A common theme for the Pontiff, in a very different setting
In a study of contrasts, Pope Francis, all simplicity in his white soutane, entered the $600 million palace of Turkish President Recep Tayyip Erdo
an and called for the “solidarity of all believers” in opposing religious fanaticism.
In his address, Pope Francis praised Turkey as “a natural bridge between two continents and diverse cultures,” and spoke admiring words for Turkey’s role in providing asylum to refugees from the Syrian Civil War.
“Turkey, by virtue of its history, geographical position and regional influence, has a great responsibility,” the Pope said. “The choices which Turkey makes and its example are especially significant and can be of considerable help in promoting an encounter of civilizations and in identifying viable paths of peace and authentic progress.”
Since 2011, the fighting between government forces and various militant groups has displaced an estimated 13.6 million Syrians from their homes. Over three million have fled the country, more than half that number settling in Turkey. The emergence of the Islamic State has accelerated this displacement. Over a single weekend this past September, more than 130,000 Syrians entered Turkey just ahead of IS forces, which were advancing on the city of Kobani.
Though the Turkish government classifies Syrian asylum-seekers as guests rather than refugees, it has so far spent $4 billion providing for their basic needs. Amnesty International has criticized the international community for allowing Turkey to bear such a heavy burden. Some Turks are beginning to resent their presence in the country, citing competition from unregistered Syrian businesses.
Pope Francis’ address marked the beginning of a three-day tour, which includes visits to the Hagia Sophia museum and the Blue Mosque, as well as prayer with Orthodox Ecumenical Patriarch Bartholomew I. The Pope lay a wreath at the tomb of Mustafa Kemal Atatürk, founder of the Turkish Republic, and met with Mehmet Görmez, a Muslim cleric who serves as the president of Turkey’s Presidency of Religious Affairs.
"We have pulled the world to the brink of disasters with our own hands. We can’t put the whole responsibility on evil forces," Görmez said during the meeting. He denounced terrorism as "a rebellion against God,” adding that “as Muslims we reject this extremism and bloodshed.”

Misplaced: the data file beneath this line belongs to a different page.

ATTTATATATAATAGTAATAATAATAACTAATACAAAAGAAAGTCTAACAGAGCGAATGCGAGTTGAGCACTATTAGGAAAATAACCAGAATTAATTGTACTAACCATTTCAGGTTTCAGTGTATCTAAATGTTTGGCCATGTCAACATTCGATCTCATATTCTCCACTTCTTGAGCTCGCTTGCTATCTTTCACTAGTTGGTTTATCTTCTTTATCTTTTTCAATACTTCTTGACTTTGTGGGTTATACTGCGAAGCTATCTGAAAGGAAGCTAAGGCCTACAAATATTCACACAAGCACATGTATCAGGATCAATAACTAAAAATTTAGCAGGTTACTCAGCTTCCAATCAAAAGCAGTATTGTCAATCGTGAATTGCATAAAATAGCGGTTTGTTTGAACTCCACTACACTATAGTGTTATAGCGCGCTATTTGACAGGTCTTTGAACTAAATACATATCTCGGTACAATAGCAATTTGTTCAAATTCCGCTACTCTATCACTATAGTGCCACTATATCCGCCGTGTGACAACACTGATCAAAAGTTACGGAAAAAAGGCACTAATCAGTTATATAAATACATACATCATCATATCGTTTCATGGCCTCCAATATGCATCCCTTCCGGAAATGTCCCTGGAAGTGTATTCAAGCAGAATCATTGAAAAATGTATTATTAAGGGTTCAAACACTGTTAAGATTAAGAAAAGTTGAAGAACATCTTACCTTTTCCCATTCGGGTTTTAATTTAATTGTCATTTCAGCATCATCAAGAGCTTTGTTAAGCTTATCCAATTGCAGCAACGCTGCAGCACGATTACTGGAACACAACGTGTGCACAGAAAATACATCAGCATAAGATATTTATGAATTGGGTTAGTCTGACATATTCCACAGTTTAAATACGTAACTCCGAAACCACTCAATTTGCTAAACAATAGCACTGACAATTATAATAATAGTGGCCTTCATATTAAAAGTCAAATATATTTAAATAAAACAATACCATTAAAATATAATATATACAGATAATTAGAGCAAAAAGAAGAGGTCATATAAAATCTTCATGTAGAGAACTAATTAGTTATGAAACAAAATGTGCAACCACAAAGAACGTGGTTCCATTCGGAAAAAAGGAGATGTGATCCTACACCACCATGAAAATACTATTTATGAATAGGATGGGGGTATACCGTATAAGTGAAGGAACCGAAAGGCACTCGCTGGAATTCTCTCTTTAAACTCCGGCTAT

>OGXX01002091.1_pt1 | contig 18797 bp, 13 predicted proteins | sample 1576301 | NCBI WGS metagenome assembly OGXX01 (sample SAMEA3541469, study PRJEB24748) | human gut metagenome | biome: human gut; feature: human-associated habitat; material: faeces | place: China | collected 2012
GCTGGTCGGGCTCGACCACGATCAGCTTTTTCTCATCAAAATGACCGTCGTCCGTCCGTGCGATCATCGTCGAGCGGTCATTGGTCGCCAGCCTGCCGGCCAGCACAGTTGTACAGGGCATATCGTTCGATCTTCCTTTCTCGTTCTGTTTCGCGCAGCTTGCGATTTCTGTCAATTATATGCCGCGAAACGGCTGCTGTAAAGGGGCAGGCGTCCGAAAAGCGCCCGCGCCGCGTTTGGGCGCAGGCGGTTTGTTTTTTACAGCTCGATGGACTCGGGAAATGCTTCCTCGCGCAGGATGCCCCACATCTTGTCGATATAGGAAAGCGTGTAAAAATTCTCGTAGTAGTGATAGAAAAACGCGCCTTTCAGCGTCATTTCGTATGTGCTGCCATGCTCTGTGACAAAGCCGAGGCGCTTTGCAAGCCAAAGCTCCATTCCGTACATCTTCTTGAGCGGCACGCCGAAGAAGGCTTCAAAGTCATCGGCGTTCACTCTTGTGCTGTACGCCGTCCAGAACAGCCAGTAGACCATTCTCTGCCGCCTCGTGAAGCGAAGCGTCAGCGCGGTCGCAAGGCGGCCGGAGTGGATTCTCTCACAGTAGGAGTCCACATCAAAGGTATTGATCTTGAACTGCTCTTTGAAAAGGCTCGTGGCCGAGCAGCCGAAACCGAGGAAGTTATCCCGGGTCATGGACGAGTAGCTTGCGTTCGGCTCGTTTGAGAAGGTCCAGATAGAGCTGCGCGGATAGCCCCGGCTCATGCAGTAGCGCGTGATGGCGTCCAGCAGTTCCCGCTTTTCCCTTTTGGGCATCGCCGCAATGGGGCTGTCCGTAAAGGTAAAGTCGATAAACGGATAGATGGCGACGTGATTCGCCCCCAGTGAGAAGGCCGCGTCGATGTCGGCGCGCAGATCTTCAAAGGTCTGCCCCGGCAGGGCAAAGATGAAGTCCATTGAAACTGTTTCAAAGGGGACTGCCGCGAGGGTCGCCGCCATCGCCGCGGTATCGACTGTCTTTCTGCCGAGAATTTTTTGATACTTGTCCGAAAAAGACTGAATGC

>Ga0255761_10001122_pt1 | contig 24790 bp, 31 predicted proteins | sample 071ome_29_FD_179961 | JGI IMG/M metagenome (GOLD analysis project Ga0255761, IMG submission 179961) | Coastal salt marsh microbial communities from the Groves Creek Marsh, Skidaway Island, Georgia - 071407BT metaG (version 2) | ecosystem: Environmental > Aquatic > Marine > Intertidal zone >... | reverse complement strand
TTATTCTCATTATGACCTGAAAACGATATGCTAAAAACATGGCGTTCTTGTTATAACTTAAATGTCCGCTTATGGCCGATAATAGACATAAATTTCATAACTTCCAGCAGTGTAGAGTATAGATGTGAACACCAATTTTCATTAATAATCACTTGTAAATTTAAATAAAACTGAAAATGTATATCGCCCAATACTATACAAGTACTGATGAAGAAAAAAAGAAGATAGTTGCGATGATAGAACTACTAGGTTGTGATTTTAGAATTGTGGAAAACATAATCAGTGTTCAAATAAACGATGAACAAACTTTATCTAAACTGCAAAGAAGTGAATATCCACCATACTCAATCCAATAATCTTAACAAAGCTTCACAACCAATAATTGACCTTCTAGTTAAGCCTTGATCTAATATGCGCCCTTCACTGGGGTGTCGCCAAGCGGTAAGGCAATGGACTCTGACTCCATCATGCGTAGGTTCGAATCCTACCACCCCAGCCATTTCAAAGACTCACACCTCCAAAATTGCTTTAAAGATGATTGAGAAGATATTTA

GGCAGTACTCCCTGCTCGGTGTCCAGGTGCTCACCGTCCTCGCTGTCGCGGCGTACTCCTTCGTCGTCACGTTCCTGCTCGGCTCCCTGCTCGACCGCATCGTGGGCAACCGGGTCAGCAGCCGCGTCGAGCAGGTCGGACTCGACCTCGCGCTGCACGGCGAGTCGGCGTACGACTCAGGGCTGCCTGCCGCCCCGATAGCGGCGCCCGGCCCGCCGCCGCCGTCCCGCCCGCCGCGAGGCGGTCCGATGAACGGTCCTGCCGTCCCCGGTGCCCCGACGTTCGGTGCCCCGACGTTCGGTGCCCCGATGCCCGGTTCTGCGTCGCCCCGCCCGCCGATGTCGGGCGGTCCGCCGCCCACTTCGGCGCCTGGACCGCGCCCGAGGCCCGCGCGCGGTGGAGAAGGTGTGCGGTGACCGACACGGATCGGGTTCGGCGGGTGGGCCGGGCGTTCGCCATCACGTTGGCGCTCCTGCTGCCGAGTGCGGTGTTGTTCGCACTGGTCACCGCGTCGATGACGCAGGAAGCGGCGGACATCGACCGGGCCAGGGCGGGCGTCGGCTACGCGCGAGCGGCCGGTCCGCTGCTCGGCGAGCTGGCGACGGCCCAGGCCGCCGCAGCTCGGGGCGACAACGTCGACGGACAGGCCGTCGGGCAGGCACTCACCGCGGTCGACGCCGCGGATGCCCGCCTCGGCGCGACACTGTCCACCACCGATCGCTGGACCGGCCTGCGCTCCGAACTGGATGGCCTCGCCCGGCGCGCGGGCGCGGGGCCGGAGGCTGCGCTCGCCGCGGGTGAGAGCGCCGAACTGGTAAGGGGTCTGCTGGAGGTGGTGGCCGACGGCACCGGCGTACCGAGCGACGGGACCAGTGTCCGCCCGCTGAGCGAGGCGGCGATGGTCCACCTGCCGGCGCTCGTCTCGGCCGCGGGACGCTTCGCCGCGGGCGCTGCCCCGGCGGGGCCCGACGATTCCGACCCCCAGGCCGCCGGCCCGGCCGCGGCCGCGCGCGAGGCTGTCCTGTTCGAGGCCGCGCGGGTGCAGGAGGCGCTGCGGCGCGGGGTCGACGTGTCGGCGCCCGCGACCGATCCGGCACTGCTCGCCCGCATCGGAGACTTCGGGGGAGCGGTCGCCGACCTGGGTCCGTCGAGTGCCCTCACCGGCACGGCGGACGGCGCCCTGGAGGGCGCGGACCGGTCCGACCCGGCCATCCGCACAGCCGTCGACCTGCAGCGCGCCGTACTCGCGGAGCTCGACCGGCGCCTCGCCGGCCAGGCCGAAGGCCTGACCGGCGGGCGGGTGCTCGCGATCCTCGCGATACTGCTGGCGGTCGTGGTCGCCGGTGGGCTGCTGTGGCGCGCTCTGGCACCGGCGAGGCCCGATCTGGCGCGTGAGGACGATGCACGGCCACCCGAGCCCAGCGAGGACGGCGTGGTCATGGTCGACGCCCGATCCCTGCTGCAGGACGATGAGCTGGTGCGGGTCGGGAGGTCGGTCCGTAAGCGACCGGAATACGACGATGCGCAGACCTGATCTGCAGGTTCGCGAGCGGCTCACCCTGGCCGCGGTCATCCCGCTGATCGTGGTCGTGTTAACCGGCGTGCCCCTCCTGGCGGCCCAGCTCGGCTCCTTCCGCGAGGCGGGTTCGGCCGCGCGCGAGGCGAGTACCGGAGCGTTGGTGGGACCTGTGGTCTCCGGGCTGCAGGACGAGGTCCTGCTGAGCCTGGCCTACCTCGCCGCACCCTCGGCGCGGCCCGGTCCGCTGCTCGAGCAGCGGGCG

The “encounter of civilizations” promoted by the Pope in this visit recalls the “culture of encounter” he has spoken throughout his papacy of wanting to build. Former National Catholic Reporter, Vatican observer John Allen has called the phrase “elastic enough to embrace a wide range of possible meanings,” and pointed out that Pope Francis has employed it “in too many venues to count.” But it seems, in general, to connote a search for common ground and dedication to concerted action among apparent adversaries. In a homily delivered shortly after his election, he used it to stress that atheists, too, were capable of doing good.
The Turkish public response to the papal vist has been polite, but muted. Though Francis entered the presidential compound to a cannon salute, as befitted his position as head of Vatican City State, the Turkish tabloid
Posta grumbled about “martial law,” referring to the 2,700 police officers in Ankara and over 7,000 in Istanbul mobilized to guarantee the Pontiff’s safety. The BBC notes that “there were none of the thousands of people lining the streets,” as there are in countries with a majority Christian population.
Turkey’s Christians, who number about 120,000, make up about 0.2% of the population, a percentage that has fallen from 20% over the past century. In part, the drop results from an organized population transfer that sent 1 million Christians to live in Greece, while 300,000 Muslims resettled in Turkey. It also reflects the deportation and murder of as many as 1.5 million Armenians — an act the Turkish government.refuses to call genocide.
Formally, Christians are under no legal handicap, but many have complained of popular prejudice, which has sometimes turned deadly. In 2006, a Catholic priest, Father Andrea Santoro was murdered by Oğuzhan Akdin, a high-school student armed with a 9 mm pistol that had originally been issued to the Iraqi army. In 2010, Msgr. Luigi Padovese, Apostolic Vicar of Anatolia, was stabbed to death by Murat Altun, his driver.